Transoperative pain management: A framework - DVM
  • SEARCH:
News Center
DVM Featuring Information from:

ADVERTISEMENT

Transoperative pain management: A framework
To make your pain control measures top-notch, construct a scaffold of appropriate pain medications


DVM360 MAGAZINE


9. Benedetti F, Amanzio M, Vighetti, et al. The biochemical and neuroendocrine bases of the hyperalgesic nocebo effect. J Neruosci 2006;26(46):12014-12022.

10. Martenson ME, Cetas JS, Heinricher MM. A possible neural basis for stress-induced hyperalgesia. Pain 2009;142(3):236-244.

11. Wang XM, Wu TX, Hamza M, et al. Rofecoxib modulates multiple gene expression pathways in a clinical model of acute inflammatory pain. Pain 2007;128(1-2):136-147.

12. Schottelius AJ, Giesen C, Asadullah K, et al. An aspirin-triggered lipoxin A4 stable analog displays a unique topical anti-inflammatory profile. J Immunol 2002;169(12):7063-7070.

13. Lascelles BD, Cripps PJ, Jones A, et al. Efficacy and kinetics of carprofen, administered preoperatively or postoperatively, for the prevention of pain in dogs undergoing ovariohysterectomy. Vet Surg 1998;27(6):568-582.

14. Barkin RL, Iusco M, Barkin SJ. Opioids used in primary care for the management of pain: a pharmacologic, pharmacotherapeutic, and pharmacodynamics overview. In: Boswell MV, Cole BE, eds. Weiner's pain management: a practical guide for clinicians. 7th ed. Boca Raton, Fla: Taylor & Francis, 2006;791.

15. Scotto di Fazano C, Vergne P, Grilo RM, et al. Preventive therapy for nausea and vomiting in patients on opioid therapy for non-malignant pain in rheumatology. Therapie 2002;57(5):446-449. [In French.]

16. Taylor PM, Robertson SA, Dixon MJ, et al. Morphine, pethidine and buprenorphine disposition in the cat. J Vet Pharmacol Ther 2001;24:391-398.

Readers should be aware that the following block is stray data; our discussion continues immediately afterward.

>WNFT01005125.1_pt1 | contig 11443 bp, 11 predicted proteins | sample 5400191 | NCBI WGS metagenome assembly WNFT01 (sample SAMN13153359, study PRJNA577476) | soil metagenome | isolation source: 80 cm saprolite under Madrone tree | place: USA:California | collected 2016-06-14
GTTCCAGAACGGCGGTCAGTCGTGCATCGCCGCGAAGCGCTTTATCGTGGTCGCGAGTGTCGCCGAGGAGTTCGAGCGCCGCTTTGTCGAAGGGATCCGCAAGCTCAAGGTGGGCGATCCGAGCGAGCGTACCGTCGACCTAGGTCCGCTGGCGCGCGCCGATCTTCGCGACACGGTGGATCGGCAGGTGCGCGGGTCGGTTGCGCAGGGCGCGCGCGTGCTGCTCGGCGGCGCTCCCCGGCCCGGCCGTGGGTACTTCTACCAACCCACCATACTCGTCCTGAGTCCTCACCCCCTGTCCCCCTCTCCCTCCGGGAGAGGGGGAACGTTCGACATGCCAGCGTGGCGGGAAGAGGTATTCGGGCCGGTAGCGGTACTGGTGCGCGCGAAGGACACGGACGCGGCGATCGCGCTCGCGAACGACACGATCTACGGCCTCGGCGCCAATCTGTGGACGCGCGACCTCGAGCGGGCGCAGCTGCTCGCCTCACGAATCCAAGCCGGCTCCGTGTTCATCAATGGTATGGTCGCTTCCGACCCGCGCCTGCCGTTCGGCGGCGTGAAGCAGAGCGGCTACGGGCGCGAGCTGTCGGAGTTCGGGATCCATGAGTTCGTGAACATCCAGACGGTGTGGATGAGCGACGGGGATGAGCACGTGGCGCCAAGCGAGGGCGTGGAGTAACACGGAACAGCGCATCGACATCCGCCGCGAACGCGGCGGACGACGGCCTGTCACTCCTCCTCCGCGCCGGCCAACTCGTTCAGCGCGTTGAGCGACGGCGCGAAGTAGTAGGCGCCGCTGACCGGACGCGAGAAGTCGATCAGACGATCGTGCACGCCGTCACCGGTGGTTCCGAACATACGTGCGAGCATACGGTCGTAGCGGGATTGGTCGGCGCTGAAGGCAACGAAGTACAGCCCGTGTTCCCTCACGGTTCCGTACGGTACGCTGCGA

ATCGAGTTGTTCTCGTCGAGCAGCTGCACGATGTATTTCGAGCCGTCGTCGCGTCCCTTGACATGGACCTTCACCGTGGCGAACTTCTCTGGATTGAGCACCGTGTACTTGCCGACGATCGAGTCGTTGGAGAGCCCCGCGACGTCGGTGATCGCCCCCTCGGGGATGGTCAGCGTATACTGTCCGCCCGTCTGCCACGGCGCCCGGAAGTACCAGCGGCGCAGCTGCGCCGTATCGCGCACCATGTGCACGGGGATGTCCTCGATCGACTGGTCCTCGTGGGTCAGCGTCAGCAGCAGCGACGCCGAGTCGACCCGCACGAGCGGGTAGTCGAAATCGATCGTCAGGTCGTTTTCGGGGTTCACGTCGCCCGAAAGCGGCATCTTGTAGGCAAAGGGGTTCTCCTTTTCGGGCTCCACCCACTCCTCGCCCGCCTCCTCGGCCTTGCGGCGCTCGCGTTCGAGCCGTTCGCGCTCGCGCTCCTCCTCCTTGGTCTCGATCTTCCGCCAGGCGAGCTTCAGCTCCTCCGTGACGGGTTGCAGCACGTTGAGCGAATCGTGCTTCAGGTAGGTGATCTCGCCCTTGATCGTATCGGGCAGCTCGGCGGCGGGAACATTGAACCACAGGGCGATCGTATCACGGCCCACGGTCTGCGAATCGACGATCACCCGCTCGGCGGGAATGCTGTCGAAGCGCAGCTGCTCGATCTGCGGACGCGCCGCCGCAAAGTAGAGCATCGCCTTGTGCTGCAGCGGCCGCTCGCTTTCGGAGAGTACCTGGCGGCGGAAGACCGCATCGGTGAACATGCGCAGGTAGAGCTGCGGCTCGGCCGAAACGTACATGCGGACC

17. Niedfeldt RL, Robertson SA. Postanesthetic hyperthermia in cats: a retrospective comparison between hydromorphone and buprenorphine. Vet Anaesth Analg 2006;33(6):381-389.

18. Egger CM, Glerum LE, Allen SW, et al. Plasma fentanyl concentrations in awake cats and cats undergoing anesthesia and ovariohysterectomy using transdermal administration. Vet Aneasth Analg 2003;30(4):229-236.

19. Kyles AE, Papich M, Hardie EM. Disposition of trnasdermally administered fentanyl in dogs. Am J Vet Res 1996;57(5):715-719.

20. Lascelles BD, Robertson SA, Taylor PM, et al. Proceedings of the 27th Annual Meeting of the American College of Veterinary Anesthesiologists, Orlando, Florida, October 2002.

21. Robertson SA, Taylor PM, Sear JW. Systemic uptake of buprenorphine by cats after oral mucosal administration. Vet Rec 2003;152(22):675-678.

22. Grimm KA, Tranquilli WJ, Thurmon JC, et al. Duration of nonresponse to noxious stimulation after intramuscular administration of butorphanol, medetomidine, or a butorphanol-medetomidine combination during isoflurane administration in dogs. Am J Vet Res 2000;61(1):42-47.

23. Sawyer DC, Rech RH, Durham RA, et al. Dose response to butorphanol administered subcutaneously to increase visceral nociceptive threshold in dogs. Am J Vet Res 1991;52(11):1826-1830.

24. Carr DB. Opioid side effects, In: IASP Pain Clinical Updates, April 2007 XV:2.

25. Johnson SM, Saint John BE, Dine AP. Local anesthetics as antimicrobial agents: a review. Surg Infect 2008;9(2):205-213.


ADVERTISEMENT

Source: DVM360 MAGAZINE,
Click here